Repeat this installation procedure on all of the execution hosts...

Queue Configuration

Now we can configure our compute queues. By default Grid Engine has one queue defined all.q. Lets make some changes to this to show how you would configure a queue. Assuming you have added your own username as an admin you can do this from your account, alternatively you will have to become the sgeadmin user.

Configuration of queues is via the command qconf which will use whatever you have set in your EDITOR environment variable to edit the settings. The default if EDITOR is unset is to use vi. If you are not sure how to use vi, be sure to set the EDITOR variable before executing qconf to, for example, gedit.

export EDITOR=gedit

Envoke the queue configuration with

qconf -mq all.q

Change the following settings:

Now check that your install has worked with qstat -f or with qhost -q. You should get some output regarding all.q

Alternatively, if you have installed the qmon package you can configure this with the X11 based graphical tool qmon.

FSL Queues

FSL uses 4 queues by default (see $FSLDIR/bin/fsl_sub), these are verylong.q, long.q, short.q and veryshort.q, the idea being that you can submit jobs to each of these based upon how long you expect the job to run. Thus if you submit a long running job to verylong.q and then want to also run 10 short jobs you can submit them to short.q and they will be run before the verylong.q jobs (or perhaps even in parallel with these jobs). One way to configure a fair share of resources is via nice values. For example in the previous section we set the nice value of the all.q to 20. This is the lowest priority so we will use the following scheme for the 4 FSL queues. What this means is that the queue with the lowest nice value (veryshort.q) will get priority for its jobs.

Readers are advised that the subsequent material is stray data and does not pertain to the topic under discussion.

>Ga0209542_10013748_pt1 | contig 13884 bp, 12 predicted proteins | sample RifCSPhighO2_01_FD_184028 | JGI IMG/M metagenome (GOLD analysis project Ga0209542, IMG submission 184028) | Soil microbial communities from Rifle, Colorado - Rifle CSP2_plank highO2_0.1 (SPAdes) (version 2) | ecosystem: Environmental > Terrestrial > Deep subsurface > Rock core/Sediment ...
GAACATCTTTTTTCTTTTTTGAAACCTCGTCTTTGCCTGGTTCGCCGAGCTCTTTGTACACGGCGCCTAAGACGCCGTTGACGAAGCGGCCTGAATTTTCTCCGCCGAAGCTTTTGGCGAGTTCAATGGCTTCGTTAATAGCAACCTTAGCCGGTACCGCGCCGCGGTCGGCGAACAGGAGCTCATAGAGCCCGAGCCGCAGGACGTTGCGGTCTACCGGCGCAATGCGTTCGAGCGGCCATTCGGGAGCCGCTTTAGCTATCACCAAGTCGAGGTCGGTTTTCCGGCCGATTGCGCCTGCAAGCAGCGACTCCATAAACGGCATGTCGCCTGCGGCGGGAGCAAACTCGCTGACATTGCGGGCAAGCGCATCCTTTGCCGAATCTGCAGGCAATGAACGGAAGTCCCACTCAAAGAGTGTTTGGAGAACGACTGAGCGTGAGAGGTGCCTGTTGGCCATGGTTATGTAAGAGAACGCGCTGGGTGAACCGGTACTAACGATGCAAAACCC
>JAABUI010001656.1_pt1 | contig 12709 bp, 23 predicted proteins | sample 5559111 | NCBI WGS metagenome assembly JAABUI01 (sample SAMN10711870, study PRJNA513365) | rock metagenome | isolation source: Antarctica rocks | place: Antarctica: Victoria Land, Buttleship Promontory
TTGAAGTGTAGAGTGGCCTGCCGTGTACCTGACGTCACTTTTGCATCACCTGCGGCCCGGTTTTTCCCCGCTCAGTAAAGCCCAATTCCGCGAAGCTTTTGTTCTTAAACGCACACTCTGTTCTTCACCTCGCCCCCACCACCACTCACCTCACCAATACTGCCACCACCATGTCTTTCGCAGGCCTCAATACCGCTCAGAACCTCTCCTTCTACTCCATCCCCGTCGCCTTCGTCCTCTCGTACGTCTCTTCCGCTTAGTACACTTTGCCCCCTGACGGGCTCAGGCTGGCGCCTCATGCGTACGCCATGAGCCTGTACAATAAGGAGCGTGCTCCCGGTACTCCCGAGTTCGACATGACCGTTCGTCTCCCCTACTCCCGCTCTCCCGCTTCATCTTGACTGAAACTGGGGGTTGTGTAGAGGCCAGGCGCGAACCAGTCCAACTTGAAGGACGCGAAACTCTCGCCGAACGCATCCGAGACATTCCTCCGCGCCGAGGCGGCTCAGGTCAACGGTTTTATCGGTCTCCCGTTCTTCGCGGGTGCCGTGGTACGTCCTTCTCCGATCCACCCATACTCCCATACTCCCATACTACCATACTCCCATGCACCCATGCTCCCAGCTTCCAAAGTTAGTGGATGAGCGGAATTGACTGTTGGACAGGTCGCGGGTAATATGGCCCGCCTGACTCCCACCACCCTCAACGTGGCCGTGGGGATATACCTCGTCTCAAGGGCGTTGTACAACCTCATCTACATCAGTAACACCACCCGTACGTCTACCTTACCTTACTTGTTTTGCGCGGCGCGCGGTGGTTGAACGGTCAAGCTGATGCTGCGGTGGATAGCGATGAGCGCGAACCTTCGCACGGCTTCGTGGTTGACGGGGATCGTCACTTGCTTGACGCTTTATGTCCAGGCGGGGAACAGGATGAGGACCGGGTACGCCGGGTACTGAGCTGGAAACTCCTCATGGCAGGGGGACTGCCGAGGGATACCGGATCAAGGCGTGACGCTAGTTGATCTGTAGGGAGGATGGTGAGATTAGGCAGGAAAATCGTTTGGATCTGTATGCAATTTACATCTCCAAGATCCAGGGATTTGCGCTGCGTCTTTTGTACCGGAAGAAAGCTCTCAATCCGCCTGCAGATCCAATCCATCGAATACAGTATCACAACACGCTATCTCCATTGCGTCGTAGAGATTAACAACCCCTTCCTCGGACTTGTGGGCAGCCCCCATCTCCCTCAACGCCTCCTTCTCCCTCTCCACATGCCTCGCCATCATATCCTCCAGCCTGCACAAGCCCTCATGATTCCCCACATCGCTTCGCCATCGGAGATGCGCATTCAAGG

But before we do this be must first make our new 4 queues. The easiest way to do this is to copy the configuration from our default queue (all.q). For the brave there is a shell script below that will do this all in one foul swoop. The manual method (for those who want to know what is going on). First we dump the values from the all.q:

qconf -sq all.q > /tmp/q.temp

Then modify the qname entry using any editor you choose in the file /tmp/q.tmp, for example, change it to verylong.q. You can now use this new config to create the verylong.q queue

qconf -Aq /tmp/q.tmp

Change the file again for the long.q:

and make this queue

qconf -Aq /tmp/q.tmp

The repeat these steps for the short.q and veryshort.q varying the priority value appropriately. When you are all done you can check the new queues with:

qhost -q

Alternatively, this can be scripted as follows:

# change defaults for all.q
qconf -sq all.q |\
    sed -e 's/bin\/csh/bin\/sh/' |\
    sed -e 's/posix_compliant/unix_behavior/' |\
    sed -e 's/priority              0/priority 20/' >\
qconf -Mq /tmp/q.tmp

# add other queues
sed -e 's/all.q/verylong.q/' /tmp/q.tmp >\
qconf -Aq /tmp/verylong.q

sed -e 's/all.q/long.q/' /tmp/q.tmp |\
   sed -e 's/priority *20/priority 15/' >\
qconf -Aq /tmp/long.q

sed -e 's/all.q/short.q/' /tmp/q.tmp |\
   sed -e 's/priority *20/priority 10/' >\
qconf -Aq /tmp/short.q

sed -e 's/all.q/veryshort.q/' /tmp/q.tmp |\
   sed -e 's/priority *20/priority 5/' >\
qconf -Aq /tmp/veryshort.q

FslSge (last edited 15:42:02 23-06-2014 by DuncanMortimer)